Bad Faith: Assignemnts, Consent Judgments, & Dowse Settlements

ASSIGNMENTS, CONSENT JUDGMENTS AND DOWSE SETTLEMENTS

Many lawsuits involving an insurer’s bad-faith failure to settle are brought by the claimant and not by the insured. Others are brought by both the claimant and the insured. Because a third-party claimant that lacks privity with the insurance company generally has no cause of action against the insurer for claims handling, a claimant who prosecutes a bad-faith claim generally does so by taking an assignment from the insured. Because liability policies have clauses forbidding the insured from assigning claims or settling claims without the insurer’s consent, such assignments can only be accomplished in certain situations.

bad faith litigationSouthern Guaranty Ins. Co. v. Dowse

The classic situation was presented in Southern Guaranty Ins. Co. v. Dowse. In that case, the claimant brought a lawsuit against a contractor who was insured under a commercial general liability policy. The insurer denied coverage and refused to defend. The claimant and insured entered into a settlement agreement, under which the insured withdrew its answer and allowed a default judgment to be rendered against it. The settlement agreement also provided that the claimant would not seek to enforce the judgment against the insured’s personal assets, but would limit its recovery to any amounts due under the insurance policy. The matter went to trial on damages.

Damages were awarded against the insured, and the claimant initiated a garnishment action directly against the contractor’s insurance company.The insurer argued that because the insured faced no liability under the settlement agreement, there was no indemnity obligation for the insurer to undertake. The insurer also argued that it was relieved of liability because the insured had breached policy provisions barring settlement without the insurer’s consent. The Supreme Court of Georgia rejected both defenses, holding that an insurer that refuses to defend based upon a belief that a claim against its insured is excluded from a policy’s scope of coverage “[does] so at its peril, and if the insurer guesses wrong, it must bear the consequences, legal or otherwise, of its breach of contract.” The Court continued as follows:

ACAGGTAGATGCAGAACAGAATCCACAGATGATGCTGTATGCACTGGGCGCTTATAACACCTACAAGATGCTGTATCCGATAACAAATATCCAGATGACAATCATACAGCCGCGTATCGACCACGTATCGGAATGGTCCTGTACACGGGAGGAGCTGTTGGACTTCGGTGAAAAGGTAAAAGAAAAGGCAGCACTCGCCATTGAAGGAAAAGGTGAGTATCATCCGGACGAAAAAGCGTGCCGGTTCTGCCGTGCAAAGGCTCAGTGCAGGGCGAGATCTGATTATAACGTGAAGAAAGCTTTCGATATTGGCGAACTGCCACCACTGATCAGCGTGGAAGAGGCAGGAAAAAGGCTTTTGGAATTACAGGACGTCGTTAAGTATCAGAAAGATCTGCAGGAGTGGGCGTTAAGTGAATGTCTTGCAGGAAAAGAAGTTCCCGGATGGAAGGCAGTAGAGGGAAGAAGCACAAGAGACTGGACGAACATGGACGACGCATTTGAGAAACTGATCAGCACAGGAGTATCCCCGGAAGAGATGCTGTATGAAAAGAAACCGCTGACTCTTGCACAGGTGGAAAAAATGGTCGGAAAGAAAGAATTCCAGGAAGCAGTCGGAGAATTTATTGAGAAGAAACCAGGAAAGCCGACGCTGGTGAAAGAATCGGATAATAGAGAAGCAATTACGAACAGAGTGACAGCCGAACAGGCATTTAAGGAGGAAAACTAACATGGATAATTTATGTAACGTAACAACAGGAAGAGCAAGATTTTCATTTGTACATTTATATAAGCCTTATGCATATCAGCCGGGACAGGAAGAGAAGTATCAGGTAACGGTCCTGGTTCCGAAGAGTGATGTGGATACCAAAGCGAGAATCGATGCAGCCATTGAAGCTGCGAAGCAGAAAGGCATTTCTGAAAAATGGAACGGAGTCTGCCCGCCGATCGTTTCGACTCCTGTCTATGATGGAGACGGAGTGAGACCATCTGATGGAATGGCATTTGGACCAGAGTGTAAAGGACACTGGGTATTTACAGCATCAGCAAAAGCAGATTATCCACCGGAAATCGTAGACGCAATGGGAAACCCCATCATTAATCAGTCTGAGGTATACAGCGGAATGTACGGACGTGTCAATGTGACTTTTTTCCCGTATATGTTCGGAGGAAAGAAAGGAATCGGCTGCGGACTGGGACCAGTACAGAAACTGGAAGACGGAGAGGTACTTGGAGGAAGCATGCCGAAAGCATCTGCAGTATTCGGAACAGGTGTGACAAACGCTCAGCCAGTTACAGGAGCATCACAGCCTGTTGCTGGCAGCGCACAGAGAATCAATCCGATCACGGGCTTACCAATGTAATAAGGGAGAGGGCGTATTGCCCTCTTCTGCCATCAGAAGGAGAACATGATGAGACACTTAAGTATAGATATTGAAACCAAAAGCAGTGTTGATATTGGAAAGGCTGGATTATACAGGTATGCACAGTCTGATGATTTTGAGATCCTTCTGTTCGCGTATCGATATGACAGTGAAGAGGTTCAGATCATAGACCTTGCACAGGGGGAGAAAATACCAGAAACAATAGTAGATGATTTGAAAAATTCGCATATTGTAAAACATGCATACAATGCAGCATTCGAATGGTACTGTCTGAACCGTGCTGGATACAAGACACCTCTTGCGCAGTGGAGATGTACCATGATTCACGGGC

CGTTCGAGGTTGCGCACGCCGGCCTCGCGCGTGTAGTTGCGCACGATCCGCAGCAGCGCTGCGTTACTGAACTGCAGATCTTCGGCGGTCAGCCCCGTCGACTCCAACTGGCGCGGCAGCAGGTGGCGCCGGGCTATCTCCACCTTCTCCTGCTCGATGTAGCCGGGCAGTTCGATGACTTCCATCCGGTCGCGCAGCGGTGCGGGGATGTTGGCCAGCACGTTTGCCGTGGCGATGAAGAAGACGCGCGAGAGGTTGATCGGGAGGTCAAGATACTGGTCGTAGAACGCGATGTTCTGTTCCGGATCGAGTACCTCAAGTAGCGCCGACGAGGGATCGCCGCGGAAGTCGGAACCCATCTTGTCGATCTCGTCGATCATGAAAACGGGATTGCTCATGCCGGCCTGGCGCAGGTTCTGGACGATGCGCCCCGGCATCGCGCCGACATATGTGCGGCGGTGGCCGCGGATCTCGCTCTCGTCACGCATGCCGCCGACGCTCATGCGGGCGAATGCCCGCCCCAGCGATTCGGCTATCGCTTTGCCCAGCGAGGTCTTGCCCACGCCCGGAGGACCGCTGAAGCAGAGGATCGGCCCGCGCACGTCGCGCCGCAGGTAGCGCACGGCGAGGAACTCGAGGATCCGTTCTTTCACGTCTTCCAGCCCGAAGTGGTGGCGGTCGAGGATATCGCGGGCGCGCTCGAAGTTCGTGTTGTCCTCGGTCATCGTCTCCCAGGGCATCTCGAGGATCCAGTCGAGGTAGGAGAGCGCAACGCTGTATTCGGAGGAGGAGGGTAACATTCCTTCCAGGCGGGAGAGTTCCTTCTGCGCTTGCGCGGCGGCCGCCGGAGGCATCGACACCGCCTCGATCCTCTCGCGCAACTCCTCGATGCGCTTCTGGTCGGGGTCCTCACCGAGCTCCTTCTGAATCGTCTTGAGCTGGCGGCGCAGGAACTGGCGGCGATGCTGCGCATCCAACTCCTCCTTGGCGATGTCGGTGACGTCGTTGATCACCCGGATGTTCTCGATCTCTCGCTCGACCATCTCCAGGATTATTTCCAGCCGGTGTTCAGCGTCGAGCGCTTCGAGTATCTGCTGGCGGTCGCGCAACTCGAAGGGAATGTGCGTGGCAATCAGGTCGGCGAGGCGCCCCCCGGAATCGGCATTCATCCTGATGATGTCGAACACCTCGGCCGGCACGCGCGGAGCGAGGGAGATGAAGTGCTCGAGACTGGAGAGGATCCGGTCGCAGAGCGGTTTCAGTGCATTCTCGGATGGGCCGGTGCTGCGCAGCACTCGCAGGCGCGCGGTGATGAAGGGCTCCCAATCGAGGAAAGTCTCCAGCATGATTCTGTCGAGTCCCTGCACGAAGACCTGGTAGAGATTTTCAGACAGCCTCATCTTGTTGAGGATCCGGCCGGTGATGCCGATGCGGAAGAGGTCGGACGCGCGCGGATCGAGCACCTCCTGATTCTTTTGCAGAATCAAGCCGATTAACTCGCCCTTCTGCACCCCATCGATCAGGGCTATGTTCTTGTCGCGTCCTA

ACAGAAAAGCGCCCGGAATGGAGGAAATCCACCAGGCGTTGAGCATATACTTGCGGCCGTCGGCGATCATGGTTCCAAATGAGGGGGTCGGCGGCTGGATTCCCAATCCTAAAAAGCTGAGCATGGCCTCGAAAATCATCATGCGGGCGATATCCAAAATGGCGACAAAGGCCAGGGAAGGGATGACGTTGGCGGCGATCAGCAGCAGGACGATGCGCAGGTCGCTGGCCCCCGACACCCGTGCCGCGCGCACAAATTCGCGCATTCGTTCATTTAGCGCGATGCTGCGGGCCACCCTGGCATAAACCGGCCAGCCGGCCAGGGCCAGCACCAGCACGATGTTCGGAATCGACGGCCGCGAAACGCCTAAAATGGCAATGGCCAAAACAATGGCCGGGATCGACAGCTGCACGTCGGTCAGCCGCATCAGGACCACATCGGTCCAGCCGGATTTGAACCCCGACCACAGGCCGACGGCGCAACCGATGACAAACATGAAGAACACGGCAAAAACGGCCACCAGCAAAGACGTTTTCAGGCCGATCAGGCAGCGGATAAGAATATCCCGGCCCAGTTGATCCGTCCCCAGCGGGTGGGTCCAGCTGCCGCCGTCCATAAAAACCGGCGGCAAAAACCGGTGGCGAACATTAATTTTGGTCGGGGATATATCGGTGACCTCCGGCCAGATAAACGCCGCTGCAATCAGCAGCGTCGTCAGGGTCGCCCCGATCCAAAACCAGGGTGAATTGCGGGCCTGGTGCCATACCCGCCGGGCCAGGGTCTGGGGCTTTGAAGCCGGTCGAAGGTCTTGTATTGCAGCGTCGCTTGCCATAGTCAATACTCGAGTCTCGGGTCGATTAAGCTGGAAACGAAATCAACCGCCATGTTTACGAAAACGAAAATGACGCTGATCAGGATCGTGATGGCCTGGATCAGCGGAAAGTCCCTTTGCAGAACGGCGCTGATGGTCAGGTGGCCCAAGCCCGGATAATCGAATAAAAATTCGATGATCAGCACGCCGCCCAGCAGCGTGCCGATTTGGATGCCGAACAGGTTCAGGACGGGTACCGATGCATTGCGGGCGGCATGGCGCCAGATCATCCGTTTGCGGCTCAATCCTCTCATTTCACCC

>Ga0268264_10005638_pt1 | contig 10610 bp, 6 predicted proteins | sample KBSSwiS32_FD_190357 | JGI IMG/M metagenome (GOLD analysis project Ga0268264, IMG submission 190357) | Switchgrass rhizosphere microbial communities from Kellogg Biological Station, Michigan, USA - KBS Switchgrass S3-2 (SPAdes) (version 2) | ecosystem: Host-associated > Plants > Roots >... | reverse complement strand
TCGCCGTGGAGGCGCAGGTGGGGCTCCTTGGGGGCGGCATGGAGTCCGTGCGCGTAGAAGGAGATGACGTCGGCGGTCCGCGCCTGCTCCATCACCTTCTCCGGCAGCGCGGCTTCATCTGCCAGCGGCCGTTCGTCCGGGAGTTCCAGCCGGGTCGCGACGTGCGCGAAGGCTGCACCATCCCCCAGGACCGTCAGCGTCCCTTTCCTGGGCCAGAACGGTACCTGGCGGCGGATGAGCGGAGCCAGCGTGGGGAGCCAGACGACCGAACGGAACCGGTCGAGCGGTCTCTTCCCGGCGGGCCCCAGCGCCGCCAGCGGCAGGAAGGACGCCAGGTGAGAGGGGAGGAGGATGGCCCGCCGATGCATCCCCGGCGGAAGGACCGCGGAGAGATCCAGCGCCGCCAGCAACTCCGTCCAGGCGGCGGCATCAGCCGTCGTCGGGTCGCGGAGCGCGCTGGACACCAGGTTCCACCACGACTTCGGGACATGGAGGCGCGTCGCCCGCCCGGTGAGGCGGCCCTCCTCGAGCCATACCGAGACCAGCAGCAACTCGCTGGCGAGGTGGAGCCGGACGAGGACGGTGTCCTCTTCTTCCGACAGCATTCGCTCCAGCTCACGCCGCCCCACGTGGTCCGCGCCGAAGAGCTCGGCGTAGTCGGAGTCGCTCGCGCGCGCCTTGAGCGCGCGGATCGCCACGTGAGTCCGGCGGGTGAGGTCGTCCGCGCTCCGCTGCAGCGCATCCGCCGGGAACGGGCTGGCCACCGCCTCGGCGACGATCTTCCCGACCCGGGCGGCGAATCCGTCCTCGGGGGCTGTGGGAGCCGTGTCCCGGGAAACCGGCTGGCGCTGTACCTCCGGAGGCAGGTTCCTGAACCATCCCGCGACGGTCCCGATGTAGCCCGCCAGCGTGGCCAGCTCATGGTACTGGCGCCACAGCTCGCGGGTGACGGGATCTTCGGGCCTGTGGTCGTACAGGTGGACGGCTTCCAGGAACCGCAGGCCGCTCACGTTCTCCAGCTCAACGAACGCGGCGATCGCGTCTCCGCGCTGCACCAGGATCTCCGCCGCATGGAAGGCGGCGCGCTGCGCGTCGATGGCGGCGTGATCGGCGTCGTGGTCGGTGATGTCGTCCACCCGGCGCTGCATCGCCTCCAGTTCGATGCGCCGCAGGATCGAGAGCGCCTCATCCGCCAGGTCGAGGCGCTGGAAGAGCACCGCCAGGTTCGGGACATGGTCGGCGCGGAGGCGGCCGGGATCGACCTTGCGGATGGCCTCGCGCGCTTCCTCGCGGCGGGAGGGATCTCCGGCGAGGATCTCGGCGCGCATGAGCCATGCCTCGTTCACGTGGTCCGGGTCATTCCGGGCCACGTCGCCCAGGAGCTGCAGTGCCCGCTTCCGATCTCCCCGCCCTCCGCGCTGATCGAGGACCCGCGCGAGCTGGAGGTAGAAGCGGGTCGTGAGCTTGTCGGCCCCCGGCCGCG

In Georgia, an insurer that denies coverage and refuses to defend an action against its insured, when it could have done so with a reservation of its rights as to coverage, waives the provisions of the policy against a settlement by the insured and becomes bound to pay the amount of any settlement within a policy’s limits made in good faith, plus expenses and attorneys’ fees.

Similarly, an insurer who denies coverage waives the provisions (common in most liability policies) barring coverage when the insured has made “voluntary payment” to the claimant. Furthermore, if an insurer refuses to defend a third-party action against its insured after timely notice, the insurer is bound to the issues adjudicated in the underlying suit against its insured.103 If the insurer is then sued for the refusal to defend or failure to pay a judgment entered against the insured, the insurer may not relitigate issues that form the basis for the judgment entered against its insured.

Trinity Outdoor, LLC. v. Central Mut. Ins. Co.

However, an insurer’s refusal to defend does not waive its right to contest whether the insurance policy provides coverage for the underlying claim. The insured may not unilaterally settle a lawsuit, however, if the insurer is defending the insured in the lawsuit but refuses to settle the lawsuit within policy limits. In Trinity Outdoor, LLC. v. Central Mut. Ins. Co., a billboard fell while it was being installed on Trinity’s property, killing two persons. Investigations ultimately determined that the manufacturer of the billboard was primarily at fault, though liability for Trinity could not be ruled out. A wrongful death action against Trinity and the manufacturer ensued, and Trinity’s insurer provided Trinity a defense. A mediation among all parties provided an opportunity to settle the liability against Trinity for less than its $2 million policy limits. The insurer attended the mediation and refused the opportunity to settle. Trinity, fearing a judgment in excess of policy limits, agreed to and paid the settlement. Trinity then sued its insurer, alleging, inter alia, negligent failure to settle and seeking indemnification for the settlement amount. The insurer defended itself by arguing that Trinity had breached the provision in the insurance policy barring insureds from making a “voluntary payment” without the insurer’s prior consent. The Supreme Court of Georgia agreed, holding that “an action for negligent or bad faith failure to settle a case requires that a judgment be entered against an insured in excess of the policy limits before the action can be asserted.” The court distinguished Dowse, in which the insured was “wholly abandon[ed]”, reasoning that Trinity’s insurer provided a defense and had not breached its duties so as to release Trinity from its duties as an insured. Accordingly, Trinity had no cause of action for bad faith as a matter of law.

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